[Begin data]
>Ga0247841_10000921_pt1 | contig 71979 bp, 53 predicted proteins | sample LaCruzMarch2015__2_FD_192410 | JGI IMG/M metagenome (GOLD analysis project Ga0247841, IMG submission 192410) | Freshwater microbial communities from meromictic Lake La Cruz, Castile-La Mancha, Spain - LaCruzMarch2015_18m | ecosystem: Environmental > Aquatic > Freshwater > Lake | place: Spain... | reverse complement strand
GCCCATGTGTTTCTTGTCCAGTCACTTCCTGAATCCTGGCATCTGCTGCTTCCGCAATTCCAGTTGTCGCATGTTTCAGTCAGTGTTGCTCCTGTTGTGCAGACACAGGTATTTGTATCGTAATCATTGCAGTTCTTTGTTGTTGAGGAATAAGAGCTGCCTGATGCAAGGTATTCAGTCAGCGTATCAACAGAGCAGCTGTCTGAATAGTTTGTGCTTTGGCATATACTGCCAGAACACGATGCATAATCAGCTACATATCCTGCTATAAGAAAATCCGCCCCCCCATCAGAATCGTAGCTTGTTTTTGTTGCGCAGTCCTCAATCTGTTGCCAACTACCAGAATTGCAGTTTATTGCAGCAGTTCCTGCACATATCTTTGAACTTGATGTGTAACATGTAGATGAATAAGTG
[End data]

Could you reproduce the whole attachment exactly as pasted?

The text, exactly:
>Ga0247841_10000921_pt1 | contig 71979 bp, 53 predicted proteins | sample LaCruzMarch2015__2_FD_192410 | JGI IMG/M metagenome (GOLD analysis project Ga0247841, IMG submission 192410) | Freshwater microbial communities from meromictic Lake La Cruz, Castile-La Mancha, Spain - LaCruzMarch2015_18m | ecosystem: Environmental > Aquatic > Freshwater > Lake | place: Spain... | reverse complement strand
GCCCATGTGTTTCTTGTCCAGTCACTTCCTGAATCCTGGCATCTGCTGCTTCCGCAATTCCAGTTGTCGCATGTTTCAGTCAGTGTTGCTCCTGTTGTGCAGACACAGGTATTTGTATCGTAATCATTGCAGTTCTTTGTTGTTGAGGAATAAGAGCTGCCTGATGCAAGGTATTCAGTCAGCGTATCAACAGAGCAGCTGTCTGAATAGTTTGTGCTTTGGCATATACTGCCAGAACACGATGCATAATCAGCTACATATCCTGCTATAAGAAAATCCGCCCCCCCATCAGAATCGTAGCTTGTTTTTGTTGCGCAGTCCTCAATCTGTTGCCAACTACCAGAATTGCAGTTTATTGCAGCAGTTCCTGCACATATCTTTGAACTTGATGTGTAACATGTAGATGAATAAGTG